I don't know if the American footage cut into the picture improves or detracts from it. But either way, I don't think it made much of a difference
With the rising popularity of the now iconic Godzilla series, like with any hit cinema event, there was inevitably going to be a crowd of imitators trying to cash in on the success on the big lizard. With Godzilla came the dawn of a rising popularity of the kaiju (giant monster) genre. Many sought after success; a few gained it. One of the few that not only profited, but garnered popularity was Gamera, a giant turtle that could breathe fire in and out and fly by spewing flames from the sockets in his carapace as a means of jet propulsion. But unlike Godzilla, Gamera was marketed as a friend to all children, later fighting other monsters to save kids in peril, and thus Gamera became very popular amongst the kiddies. Unfortunately, that's about the only audience mainstream that the original Gamera series will have any appeal to. While the new Gamera movies directed by Shusuke Kaneko are marvelous, revolutionary monster movies, the original series, including the original, is nothing special.
The first Gamera movie, titled in Japan as "The Giant Monster Gamera" was clearly a Godzilla want-to-be. Even though the movie was produced in the era of color films, it was shot in black-and-white. Why? To imitate the first Godzilla movie from the 1950s. Gamera also attacks Tokyo. Because Godzilla attacked Tokyo in the first movie. I don't know much about the Japanese version, for the version I am familiar with the Americanized version, where scenes were cut and new footage with American actors were inserted (is it coincidence that the same thing happened with the first Godzilla film?) Now whether this adds or takes away from the film, I cannot say. But "Gammera the Invincible" is really nothing more than a ponderous bore that just plods along like the big turtle himself.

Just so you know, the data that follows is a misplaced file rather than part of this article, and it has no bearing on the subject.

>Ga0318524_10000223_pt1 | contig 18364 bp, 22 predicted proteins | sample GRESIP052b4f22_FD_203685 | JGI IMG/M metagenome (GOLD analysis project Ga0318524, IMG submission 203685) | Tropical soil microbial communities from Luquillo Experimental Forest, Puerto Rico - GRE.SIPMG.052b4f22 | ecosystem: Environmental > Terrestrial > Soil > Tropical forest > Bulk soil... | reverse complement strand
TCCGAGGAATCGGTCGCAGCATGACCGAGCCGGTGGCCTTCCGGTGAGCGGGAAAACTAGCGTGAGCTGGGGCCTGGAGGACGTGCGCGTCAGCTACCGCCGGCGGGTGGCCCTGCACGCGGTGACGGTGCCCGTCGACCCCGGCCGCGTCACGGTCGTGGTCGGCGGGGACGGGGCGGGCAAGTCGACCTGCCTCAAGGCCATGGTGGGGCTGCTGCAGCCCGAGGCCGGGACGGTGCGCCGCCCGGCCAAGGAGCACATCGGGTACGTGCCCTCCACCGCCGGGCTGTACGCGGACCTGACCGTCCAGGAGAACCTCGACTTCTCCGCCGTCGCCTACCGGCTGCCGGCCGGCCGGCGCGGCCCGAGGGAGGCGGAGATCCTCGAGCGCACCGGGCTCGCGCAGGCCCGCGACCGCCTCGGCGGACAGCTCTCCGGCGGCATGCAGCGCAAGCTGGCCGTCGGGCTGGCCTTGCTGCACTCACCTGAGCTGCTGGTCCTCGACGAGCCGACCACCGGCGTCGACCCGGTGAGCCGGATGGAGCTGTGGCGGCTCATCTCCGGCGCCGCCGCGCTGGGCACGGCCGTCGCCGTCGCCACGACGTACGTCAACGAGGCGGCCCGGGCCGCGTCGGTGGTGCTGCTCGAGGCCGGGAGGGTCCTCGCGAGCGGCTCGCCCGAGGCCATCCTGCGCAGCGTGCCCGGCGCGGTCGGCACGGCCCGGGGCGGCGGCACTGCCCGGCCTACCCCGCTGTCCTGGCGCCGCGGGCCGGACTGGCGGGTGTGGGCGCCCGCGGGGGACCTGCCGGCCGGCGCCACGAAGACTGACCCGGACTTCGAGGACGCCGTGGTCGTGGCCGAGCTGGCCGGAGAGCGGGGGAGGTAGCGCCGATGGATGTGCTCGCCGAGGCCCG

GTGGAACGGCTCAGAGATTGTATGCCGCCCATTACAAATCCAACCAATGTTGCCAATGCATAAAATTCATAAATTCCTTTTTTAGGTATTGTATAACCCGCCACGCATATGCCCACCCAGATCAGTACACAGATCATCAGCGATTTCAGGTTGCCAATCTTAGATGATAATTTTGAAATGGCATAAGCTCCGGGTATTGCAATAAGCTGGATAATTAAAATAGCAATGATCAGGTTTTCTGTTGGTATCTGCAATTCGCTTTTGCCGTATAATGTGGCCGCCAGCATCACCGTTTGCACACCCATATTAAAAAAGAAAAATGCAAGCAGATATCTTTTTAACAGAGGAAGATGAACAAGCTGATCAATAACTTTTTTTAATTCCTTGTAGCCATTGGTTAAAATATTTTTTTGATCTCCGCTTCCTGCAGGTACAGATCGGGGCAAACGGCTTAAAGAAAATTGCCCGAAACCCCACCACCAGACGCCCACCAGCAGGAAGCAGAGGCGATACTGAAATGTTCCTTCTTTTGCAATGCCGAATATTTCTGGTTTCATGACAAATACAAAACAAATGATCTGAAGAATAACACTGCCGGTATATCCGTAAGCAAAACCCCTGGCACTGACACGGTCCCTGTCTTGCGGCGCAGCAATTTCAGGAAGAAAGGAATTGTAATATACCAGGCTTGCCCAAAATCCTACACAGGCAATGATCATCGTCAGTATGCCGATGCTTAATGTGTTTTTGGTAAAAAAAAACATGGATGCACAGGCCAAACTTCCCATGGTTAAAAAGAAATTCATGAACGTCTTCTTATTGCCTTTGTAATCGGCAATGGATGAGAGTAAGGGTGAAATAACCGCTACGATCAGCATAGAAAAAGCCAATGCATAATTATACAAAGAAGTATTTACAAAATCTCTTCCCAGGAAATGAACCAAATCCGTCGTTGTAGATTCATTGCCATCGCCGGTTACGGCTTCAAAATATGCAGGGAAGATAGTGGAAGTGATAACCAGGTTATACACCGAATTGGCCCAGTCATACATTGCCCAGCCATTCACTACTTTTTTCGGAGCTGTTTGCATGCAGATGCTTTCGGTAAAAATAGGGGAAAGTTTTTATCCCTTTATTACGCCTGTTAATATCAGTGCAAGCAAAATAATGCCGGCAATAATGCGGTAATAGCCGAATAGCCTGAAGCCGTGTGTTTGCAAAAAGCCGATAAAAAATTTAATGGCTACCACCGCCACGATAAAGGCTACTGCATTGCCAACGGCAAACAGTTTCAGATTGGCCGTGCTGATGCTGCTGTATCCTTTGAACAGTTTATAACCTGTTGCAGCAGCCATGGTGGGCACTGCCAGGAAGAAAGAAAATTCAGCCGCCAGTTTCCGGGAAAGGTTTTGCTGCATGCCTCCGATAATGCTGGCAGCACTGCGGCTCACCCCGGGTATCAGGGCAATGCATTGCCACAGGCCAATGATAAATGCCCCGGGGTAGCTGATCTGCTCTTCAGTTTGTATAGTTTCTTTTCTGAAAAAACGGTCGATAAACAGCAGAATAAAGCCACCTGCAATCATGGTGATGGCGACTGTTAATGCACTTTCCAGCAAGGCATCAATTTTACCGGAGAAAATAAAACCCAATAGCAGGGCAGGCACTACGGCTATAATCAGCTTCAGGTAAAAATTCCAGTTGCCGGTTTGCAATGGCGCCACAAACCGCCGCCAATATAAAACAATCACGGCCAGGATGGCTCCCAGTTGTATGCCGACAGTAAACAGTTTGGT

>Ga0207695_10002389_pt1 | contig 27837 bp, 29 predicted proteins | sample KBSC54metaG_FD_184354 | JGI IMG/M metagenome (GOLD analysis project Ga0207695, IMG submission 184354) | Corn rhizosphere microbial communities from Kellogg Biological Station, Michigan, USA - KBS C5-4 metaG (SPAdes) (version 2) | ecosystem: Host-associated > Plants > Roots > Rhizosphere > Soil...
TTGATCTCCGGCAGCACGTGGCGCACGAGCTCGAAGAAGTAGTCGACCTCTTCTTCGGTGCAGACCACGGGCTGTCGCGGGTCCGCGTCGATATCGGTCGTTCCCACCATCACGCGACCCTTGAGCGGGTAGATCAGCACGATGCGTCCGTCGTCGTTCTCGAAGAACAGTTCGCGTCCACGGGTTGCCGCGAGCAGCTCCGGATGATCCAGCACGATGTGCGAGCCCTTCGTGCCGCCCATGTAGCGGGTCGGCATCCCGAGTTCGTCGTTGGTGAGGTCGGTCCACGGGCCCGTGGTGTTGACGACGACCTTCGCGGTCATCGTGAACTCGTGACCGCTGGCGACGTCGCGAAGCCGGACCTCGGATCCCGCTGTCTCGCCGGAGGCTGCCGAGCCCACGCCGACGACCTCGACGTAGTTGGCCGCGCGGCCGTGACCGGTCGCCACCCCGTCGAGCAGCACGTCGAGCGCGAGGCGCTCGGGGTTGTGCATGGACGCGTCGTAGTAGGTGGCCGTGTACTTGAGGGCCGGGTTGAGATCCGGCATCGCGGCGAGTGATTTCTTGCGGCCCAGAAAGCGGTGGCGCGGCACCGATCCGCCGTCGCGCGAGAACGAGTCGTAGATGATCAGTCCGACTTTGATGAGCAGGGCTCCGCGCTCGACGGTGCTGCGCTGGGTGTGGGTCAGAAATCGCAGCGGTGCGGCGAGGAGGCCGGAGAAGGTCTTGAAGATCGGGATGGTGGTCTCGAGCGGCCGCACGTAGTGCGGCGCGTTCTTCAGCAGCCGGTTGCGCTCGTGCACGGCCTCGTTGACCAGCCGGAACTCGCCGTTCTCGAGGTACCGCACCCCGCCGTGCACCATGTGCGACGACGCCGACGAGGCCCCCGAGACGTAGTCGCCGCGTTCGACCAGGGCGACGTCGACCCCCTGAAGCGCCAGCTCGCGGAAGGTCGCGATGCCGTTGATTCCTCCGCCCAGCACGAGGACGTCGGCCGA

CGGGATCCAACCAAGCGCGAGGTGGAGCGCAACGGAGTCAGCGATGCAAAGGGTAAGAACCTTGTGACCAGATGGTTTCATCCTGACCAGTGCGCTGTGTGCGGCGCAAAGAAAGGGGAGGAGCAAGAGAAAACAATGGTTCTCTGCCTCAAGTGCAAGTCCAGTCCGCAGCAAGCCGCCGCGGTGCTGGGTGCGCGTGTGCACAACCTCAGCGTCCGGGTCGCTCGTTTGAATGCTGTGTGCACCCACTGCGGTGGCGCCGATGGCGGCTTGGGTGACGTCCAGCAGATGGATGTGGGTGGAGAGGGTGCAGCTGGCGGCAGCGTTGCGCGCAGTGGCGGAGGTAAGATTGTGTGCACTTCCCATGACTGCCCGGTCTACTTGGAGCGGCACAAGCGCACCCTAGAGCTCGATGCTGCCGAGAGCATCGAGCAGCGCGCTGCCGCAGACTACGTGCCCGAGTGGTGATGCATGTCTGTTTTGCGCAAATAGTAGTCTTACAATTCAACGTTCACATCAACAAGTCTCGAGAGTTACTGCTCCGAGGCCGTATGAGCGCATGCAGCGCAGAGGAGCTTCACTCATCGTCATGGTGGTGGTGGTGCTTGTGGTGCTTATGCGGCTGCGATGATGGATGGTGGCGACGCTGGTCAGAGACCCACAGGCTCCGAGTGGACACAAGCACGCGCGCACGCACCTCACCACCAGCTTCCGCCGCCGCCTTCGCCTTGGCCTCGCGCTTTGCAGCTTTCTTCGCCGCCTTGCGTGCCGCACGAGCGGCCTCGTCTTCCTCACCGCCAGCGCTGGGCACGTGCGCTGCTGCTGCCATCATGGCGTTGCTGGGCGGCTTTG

"Gammera the Invincible" is a very routine-orientated movie. The characters are from a stock of science-fiction standards, the story is inane, the monster has no real motive for attacking civilization, the acting is laughable, and so on and so forth. The only thing that differentiates it from the Godzilla series is the ending of the movie, but that's also a detractor since the plan that eventually halts Gamera's rampage is completely phony and ridiculous. Now the rest of the movie and many other entries in this genre also fit that description, but this is a direfully stodgy monster movie.
And although Shusuke Kaneko would later transform Gamera into an interesting monster with his trilogy in the 1990s, in the original series, Gamera was not an attractive screen presence. He was neither scary nor sympathetic. He just waddles around like a toddler, swaying with each step, and knocks miniature sets over. As usual, everybody wants to destroy Gamera except for a little kid (Yoshio Uchida who was lazily left out of the credits though he plays a 'central' role) who thinks Gamera is a nice turtle.
Most movies in the genre that "Gammera the Invincible" is a part of are easy targets for criticism and this one is subject to extra pressure. Even in the company of many other Godzilla-imitators, this Gamera film is not a particularly good entry. And as far as my cinema experience goes, the rest of the movies in the series are either just as boring or worse. Like Godzilla, Gamera would be filmed in color and go on to fight monsters. And like Godzilla, he'd get cheaper and cheaper with every film until it was time to revive the series and make him serious again.
It's peculiar. Usually I recommend people to stick with the originals and pass on the remakes. But in the case of Gamera, my verdict is just the opposite. I strongly encourage people to watch the 1990s Gamera trilogy directed by Shusuke Kaneko and to skip over the original series unless interested. The new films are inventive, well-made, exciting, and above all, fun. The original series is a long stream of boredom.
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